Savvy womens Magazine

Six Easy Steps

By Diane Payne

'Look at all these doors,' I pointed out to my fifteen-year-old daughter who would much rather be looking at bikinis. 'Which one do you like?'

'Oh, brother,' she mumbled.

'Hey, look at this one! It has a retractable screen!' I was as excited as she would have been had she found her perfect bikini. Ania was actually somewhat enthusiastic about this screen.

The box said: Six Easy Steps. Installation in One Hour. I asked the clerk if this was true, six easy steps? 'Have you installed one?' I asked her.

I could tell she was dreading this question. 'No, but it looks simple.'

'Good. Simple, that's for me,' I joked in good spirits.

Once we finally found a way to get the door in the car and make room for my daughter to have a seat, her enthusiasm waned. 'Why do I have to help you hang this door?'

'Didn't you notice how heavy this storm door is? This is top-notch energy efficient.'

'Oh brother,' she moaned.

Once we got home, I opened the box and noticed there were three manuals. I double-checked the box to make sure this was the door with six easy installation steps. Hmmm, six easy steps but three different manuals. I opened the main manual and noticed there were several pages and fourteen steps, none that looked easy. The easy part was removing the old storm door. I looked at the box again and noticed it said something about two specific drill bits. Two drill bits I didn't own. We lived 50 miles from this store and our local hardware store closed at noon on Saturdays. I wondered if I'd be able to work around that drill bit requirement. I did buy a new hacksaw at the store after reading I'd need one.

'Hmmm. I wonder what I should do first?' I asked Ania.

'Aren't you supposed to follow the directions in order?'

'Probably, but I'm not sure about any of this. Here, help me lift the door up. First we have to make sure it's the right size.'

'It's too heavy!' Ania screamed.

'Use your muscles!'

'The box says they'd install it for one hundred and fifty dollars!'

'One day you'll own a house and want to hang a door. This will be a good learning experience.'

'Oh, brother!'

'I guess it'll fit. That's good. Now I need to cut some of this stuff off.'

'Don't mess up!'

That was my fear so I cut only the smallest amounts off then hefted the door back, up, sawed off a bit more, then realized I probably should borrow saw horses, like the manual said. I'd have to wait until Monday to buy the correct drill bits for the door handle.

Sunday morning this project seemed just as futile. I tried drilling my first hole and realized my old, puny drill was worthless for this project. As soon as my neighbors came home from church, I asked if I could borrow the husband for a few minutes to drill a few holes. They looked at me with suspicion, but Don came over. When he saw my drill, he returned to get his real drill.

He had never hung a door that wasn't pre-hung and asked why I bought this door. I confessed I didn't know there wasn't a difference and was attracted by the six easy steps. He saw the manuals spread out and my Handyman Book with color pictures, and the print outs I got off the Internet. If I drilled one hole wrong, it was over. No putty for this mistake since it was aluminum, not wood.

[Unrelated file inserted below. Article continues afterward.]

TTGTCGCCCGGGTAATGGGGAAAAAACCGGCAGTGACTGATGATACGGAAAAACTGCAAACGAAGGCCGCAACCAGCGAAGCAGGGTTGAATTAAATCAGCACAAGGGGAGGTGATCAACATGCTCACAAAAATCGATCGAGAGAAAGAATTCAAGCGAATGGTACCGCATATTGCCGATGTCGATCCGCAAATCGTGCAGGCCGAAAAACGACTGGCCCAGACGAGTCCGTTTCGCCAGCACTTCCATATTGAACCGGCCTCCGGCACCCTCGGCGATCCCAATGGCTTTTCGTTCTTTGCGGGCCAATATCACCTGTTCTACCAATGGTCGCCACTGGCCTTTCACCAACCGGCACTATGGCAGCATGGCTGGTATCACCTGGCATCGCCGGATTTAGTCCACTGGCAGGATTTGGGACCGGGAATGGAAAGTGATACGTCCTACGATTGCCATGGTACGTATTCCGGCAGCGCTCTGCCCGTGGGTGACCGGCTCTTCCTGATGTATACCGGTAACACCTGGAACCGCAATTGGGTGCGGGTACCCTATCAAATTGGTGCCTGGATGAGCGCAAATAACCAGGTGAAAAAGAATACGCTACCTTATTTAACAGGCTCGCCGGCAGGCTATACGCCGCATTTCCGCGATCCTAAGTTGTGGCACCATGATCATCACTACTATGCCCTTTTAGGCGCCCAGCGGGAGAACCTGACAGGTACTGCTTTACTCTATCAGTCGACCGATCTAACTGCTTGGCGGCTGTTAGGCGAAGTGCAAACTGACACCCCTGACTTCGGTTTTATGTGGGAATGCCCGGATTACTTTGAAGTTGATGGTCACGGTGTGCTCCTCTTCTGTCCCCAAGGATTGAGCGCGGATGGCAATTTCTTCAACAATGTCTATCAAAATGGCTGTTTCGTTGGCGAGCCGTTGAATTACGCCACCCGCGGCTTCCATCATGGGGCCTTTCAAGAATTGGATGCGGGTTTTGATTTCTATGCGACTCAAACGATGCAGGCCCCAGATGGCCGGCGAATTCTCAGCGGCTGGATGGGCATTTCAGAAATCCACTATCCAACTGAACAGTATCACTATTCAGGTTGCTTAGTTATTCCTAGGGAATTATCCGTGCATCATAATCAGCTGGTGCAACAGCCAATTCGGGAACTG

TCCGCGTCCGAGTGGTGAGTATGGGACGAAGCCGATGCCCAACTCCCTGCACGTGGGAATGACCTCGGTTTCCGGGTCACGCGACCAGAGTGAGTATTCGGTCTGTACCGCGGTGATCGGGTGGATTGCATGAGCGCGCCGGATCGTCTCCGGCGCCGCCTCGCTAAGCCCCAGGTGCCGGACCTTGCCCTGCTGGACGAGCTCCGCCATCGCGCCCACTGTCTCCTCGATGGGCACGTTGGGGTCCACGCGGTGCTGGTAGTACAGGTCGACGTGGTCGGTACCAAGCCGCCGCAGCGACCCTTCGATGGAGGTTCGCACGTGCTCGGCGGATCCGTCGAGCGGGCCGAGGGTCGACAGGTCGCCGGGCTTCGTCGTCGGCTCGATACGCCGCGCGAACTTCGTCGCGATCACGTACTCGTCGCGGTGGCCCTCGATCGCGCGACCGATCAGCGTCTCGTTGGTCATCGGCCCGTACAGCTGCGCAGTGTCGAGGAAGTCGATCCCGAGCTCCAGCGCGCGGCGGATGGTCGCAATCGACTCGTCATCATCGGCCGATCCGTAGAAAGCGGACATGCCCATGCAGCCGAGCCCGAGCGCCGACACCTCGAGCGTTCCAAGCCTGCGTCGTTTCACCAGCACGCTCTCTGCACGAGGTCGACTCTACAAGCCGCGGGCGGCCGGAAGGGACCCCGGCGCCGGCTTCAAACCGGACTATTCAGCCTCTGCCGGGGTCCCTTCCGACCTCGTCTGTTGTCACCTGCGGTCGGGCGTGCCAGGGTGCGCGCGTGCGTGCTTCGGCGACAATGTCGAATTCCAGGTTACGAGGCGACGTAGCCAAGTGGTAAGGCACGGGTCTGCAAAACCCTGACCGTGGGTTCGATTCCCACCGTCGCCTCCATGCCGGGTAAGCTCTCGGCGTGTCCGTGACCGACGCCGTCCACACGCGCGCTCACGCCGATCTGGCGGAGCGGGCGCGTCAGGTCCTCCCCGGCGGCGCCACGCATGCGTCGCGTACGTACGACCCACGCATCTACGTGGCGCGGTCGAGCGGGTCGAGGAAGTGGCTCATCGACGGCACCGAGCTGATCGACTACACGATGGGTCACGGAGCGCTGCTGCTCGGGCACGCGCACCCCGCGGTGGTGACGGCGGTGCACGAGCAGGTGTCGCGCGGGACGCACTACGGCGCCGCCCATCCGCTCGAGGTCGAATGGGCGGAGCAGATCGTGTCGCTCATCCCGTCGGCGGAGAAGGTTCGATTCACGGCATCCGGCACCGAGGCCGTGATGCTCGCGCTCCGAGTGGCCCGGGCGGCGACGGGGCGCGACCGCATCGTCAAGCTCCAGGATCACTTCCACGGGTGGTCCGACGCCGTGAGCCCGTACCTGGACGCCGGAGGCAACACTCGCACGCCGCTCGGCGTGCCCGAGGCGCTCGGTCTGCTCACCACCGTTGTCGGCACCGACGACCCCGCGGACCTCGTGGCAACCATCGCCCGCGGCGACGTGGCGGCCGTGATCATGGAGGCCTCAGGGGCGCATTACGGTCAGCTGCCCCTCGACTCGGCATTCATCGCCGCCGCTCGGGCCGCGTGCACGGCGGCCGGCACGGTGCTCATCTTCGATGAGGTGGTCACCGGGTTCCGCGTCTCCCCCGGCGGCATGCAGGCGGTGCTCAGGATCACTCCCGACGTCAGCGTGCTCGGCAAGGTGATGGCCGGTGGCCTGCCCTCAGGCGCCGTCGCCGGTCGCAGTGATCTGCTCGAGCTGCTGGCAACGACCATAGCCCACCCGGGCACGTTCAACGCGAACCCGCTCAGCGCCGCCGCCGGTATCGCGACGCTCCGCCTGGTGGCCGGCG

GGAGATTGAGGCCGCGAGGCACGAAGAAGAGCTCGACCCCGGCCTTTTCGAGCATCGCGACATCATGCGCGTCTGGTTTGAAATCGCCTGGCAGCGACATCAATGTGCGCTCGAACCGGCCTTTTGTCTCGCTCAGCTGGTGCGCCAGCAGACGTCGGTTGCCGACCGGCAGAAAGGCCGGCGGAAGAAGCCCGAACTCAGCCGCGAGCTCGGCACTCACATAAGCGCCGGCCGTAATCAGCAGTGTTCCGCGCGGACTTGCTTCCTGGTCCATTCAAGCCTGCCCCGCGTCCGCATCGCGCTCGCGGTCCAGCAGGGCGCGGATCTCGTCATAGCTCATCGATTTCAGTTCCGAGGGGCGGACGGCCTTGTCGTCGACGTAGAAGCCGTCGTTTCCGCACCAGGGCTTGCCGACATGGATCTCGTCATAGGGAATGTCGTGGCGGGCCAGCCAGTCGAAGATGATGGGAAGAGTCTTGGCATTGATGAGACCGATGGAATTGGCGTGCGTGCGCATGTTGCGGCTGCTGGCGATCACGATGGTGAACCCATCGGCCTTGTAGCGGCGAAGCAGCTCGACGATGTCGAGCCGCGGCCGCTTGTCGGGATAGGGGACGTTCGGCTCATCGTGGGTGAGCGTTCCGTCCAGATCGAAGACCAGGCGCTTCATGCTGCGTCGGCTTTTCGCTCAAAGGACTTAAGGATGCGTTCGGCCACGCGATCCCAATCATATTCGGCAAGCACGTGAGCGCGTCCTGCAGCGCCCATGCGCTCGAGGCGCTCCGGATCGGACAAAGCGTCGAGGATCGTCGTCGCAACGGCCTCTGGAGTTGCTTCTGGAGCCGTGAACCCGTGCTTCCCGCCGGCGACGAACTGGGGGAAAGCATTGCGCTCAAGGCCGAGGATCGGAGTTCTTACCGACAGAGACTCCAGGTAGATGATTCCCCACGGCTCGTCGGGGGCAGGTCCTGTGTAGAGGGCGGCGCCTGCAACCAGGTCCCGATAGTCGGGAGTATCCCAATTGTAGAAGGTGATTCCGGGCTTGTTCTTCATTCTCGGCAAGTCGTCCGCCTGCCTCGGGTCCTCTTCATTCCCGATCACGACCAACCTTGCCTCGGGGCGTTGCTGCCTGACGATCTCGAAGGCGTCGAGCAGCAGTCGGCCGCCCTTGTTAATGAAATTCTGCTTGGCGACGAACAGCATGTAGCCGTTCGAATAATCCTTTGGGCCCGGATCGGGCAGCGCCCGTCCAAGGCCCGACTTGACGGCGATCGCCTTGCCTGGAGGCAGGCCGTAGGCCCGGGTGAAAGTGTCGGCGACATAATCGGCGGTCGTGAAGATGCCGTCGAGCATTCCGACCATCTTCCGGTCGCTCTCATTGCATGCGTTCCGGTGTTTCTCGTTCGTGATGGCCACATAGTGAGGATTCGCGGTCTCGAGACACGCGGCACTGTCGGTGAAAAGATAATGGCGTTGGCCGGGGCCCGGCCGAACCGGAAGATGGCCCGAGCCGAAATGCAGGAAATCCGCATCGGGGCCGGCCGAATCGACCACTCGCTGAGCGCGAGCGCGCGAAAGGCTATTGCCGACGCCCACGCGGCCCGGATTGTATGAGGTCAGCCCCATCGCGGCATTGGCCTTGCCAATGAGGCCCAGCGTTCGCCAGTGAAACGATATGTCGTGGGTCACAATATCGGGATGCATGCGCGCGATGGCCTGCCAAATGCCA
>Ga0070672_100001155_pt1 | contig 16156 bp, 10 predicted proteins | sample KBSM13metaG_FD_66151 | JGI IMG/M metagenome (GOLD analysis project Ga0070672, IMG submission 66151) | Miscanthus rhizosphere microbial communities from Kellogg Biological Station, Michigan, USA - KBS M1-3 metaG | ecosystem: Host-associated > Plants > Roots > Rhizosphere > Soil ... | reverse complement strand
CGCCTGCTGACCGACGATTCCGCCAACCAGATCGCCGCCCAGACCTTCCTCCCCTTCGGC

After a lot of drilling, Don said he had to go home and eat. 'It should be easy going from this point on.'

'Right. Thanks,' I said, knowing nothing would be easy.

Monday I bought a new drill and the correct bits. Unfortunately, I didn't realize the importance of making sure the template was perfect after I made those false start holes and then realized the hardware wouldn't fit right. Later that afternoon, Don came by to check on my progress. The door was up. But the handle was not quite right.

'Yipes!' he said shaking his head with disbelief that I could butcher the job so badly.

I finally got the handle to fix more-or-less, and was somewhat excited when I thought the lock would even work. When Don checked on my progress again later that evening, he said, 'Well, it's not a work of art but it will do.'

Not a work of art? My expensive door with the fancy brass lock wasn't a work of art but would do.

The next day I bought a wood chisel to work on the handle again. This was day three of six easy steps. I finally got the latch to work but Don was right --it wasn't a work of art. Every day for the rest of the week, I kept chiseling hoping to get the door to shut perfectly. Finally, one week from when I began, I quit chiseling and realized there wasn't any more wood to play with. Not a work of art but I did hang the new door.

About the Author:
Diane Payne teaches creative writing at the University of Arkansas - Monticello.  She is the author of two novels: Burning Tulips and A New Kind of Music.  She has been published in hundreds of literary magazines, which most recently include:  Fiction International, The Rambler, Tea Party, and Arkansas Literary Fiction.   More info can be  found at: